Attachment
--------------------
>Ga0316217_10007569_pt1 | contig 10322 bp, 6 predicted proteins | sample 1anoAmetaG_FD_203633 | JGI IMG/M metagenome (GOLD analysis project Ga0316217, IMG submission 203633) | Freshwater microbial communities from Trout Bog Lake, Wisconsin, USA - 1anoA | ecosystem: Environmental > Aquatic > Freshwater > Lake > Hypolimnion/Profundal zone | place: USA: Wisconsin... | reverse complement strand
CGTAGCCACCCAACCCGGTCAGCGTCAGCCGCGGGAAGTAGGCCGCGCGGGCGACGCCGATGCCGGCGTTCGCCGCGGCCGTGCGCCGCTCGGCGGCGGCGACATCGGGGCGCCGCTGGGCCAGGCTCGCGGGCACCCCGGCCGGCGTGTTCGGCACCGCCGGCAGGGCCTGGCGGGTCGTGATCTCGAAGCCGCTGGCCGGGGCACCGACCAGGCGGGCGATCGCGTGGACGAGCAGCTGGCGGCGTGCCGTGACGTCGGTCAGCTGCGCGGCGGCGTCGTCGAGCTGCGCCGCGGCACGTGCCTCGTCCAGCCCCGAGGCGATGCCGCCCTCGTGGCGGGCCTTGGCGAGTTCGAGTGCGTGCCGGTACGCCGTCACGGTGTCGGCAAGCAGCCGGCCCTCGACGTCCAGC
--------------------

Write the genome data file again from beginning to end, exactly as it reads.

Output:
>Ga0316217_10007569_pt1 | contig 10322 bp, 6 predicted proteins | sample 1anoAmetaG_FD_203633 | JGI IMG/M metagenome (GOLD analysis project Ga0316217, IMG submission 203633) | Freshwater microbial communities from Trout Bog Lake, Wisconsin, USA - 1anoA | ecosystem: Environmental > Aquatic > Freshwater > Lake > Hypolimnion/Profundal zone | place: USA: Wisconsin... | reverse complement strand
CGTAGCCACCCAACCCGGTCAGCGTCAGCCGCGGGAAGTAGGCCGCGCGGGCGACGCCGATGCCGGCGTTCGCCGCGGCCGTGCGCCGCTCGGCGGCGGCGACATCGGGGCGCCGCTGGGCCAGGCTCGCGGGCACCCCGGCCGGCGTGTTCGGCACCGCCGGCAGGGCCTGGCGGGTCGTGATCTCGAAGCCGCTGGCCGGGGCACCGACCAGGCGGGCGATCGCGTGGACGAGCAGCTGGCGGCGTGCCGTGACGTCGGTCAGCTGCGCGGCGGCGTCGTCGAGCTGCGCCGCGGCACGTGCCTCGTCCAGCCCCGAGGCGATGCCGCCCTCGTGGCGGGCCTTGGCGAGTTCGAGTGCGTGCCGGTACGCCGTCACGGTGTCGGCAAGCAGCCGGCCCTCGACGTCCAGC